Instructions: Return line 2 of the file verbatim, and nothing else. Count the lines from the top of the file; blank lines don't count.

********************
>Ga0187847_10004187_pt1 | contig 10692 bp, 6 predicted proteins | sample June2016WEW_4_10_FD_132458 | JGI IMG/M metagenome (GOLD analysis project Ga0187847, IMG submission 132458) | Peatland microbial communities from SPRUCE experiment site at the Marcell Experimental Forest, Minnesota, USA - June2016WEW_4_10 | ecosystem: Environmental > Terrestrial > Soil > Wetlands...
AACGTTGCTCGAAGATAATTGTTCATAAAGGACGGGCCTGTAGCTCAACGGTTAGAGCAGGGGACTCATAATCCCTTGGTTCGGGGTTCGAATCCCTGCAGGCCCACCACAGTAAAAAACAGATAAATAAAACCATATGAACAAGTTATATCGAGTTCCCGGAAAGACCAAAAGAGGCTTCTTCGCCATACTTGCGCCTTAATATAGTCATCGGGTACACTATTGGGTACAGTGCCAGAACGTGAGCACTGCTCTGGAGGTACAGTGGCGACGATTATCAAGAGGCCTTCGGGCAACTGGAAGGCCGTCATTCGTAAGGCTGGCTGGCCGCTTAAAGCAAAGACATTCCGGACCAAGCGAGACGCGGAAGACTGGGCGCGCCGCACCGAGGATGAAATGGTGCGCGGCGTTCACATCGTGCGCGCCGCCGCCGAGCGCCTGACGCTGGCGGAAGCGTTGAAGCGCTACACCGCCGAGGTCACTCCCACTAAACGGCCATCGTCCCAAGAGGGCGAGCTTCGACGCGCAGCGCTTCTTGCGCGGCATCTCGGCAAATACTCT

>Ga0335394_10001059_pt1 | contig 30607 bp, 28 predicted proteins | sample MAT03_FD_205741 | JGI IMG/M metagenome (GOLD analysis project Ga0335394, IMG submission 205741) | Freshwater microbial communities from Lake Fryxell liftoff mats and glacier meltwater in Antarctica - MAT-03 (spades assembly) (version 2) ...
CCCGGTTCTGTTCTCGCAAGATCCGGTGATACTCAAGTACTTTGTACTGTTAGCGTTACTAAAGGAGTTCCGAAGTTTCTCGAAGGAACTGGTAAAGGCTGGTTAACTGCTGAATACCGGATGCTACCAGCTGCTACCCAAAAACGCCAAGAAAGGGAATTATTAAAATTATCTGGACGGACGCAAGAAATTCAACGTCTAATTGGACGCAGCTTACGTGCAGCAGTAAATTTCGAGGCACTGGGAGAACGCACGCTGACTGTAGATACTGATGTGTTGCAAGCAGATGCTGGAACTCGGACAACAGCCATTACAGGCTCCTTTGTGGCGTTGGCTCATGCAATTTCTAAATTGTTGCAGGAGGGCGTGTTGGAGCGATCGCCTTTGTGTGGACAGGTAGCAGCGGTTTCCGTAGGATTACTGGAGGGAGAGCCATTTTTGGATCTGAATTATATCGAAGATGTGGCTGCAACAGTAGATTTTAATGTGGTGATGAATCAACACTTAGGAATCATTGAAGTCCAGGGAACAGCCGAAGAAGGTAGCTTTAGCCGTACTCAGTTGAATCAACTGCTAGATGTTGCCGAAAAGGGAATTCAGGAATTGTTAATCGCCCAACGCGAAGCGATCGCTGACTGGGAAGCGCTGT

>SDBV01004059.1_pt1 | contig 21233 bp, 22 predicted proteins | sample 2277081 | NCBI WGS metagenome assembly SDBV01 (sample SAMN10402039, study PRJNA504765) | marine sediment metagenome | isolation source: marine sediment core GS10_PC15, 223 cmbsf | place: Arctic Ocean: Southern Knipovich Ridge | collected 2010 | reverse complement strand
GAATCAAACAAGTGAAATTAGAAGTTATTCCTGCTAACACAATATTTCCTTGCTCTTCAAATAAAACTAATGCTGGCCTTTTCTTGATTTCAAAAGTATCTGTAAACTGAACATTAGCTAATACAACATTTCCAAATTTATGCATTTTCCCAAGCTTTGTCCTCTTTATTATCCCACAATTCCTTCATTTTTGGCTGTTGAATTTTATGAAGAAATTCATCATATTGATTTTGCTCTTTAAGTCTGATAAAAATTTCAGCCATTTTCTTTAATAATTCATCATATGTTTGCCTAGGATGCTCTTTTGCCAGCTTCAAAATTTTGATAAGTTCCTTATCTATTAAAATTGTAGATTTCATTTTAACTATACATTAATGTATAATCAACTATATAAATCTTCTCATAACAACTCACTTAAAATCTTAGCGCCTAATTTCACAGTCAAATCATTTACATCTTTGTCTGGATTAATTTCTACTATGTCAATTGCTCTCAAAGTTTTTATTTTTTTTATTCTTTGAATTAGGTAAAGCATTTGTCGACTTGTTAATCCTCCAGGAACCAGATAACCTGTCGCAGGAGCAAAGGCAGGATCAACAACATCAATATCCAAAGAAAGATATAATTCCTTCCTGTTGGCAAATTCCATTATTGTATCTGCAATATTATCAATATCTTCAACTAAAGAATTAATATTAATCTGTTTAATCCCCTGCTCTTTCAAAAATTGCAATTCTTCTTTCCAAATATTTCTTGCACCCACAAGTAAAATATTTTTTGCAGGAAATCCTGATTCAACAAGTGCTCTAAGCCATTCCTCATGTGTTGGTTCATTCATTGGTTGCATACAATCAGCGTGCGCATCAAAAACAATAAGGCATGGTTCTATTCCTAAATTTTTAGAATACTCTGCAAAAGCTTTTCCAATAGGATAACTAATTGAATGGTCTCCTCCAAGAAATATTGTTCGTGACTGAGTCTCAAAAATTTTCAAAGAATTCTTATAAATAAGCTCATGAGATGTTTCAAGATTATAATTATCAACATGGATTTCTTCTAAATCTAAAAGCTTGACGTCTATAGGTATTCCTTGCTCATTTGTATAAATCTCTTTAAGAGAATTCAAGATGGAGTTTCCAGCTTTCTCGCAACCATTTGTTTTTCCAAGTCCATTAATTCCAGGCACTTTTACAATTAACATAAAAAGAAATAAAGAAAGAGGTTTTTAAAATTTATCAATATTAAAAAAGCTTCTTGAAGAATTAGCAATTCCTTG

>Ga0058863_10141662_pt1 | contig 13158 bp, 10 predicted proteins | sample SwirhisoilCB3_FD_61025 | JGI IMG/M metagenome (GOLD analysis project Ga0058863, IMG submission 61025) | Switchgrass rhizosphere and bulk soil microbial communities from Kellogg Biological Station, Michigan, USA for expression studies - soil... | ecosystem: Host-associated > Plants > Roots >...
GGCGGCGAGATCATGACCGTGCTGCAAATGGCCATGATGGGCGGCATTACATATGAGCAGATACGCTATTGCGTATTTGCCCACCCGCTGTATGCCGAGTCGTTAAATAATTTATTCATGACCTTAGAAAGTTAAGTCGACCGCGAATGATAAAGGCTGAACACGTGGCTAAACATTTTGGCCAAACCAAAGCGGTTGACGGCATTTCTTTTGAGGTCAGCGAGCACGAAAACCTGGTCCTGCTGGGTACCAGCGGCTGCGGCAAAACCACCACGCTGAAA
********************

AACGTTGCTCGAAGATAATTGTTCATAAAGGACGGGCCTGTAGCTCAACGGTTAGAGCAGGGGACTCATAATCCCTTGGTTCGGGGTTCGAATCCCTGCAGGCCCACCACAGTAAAAAACAGATAAATAAAACCATATGAACAAGTTATATCGAGTTCCCGGAAAGACCAAAAGAGGCTTCTTCGCCATACTTGCGCCTTAATATAGTCATCGGGTACACTATTGGGTACAGTGCCAGAACGTGAGCACTGCTCTGGAGGTACAGTGGCGACGATTATCAAGAGGCCTTCGGGCAACTGGAAGGCCGTCATTCGTAAGGCTGGCTGGCCGCTTAAAGCAAAGACATTCCGGACCAAGCGAGACGCGGAAGACTGGGCGCGCCGCACCGAGGATGAAATGGTGCGCGGCGTTCACATCGTGCGCGCCGCCGCCGAGCGCCTGACGCTGGCGGAAGCGTTGAAGCGCTACACCGCCGAGGTCACTCCCACTAAACGGCCATCGTCCCAAGAGGGCGAGCTTCGACGCGCAGCGCTTCTTGCGCGGCATCTCGGCAAATACTCT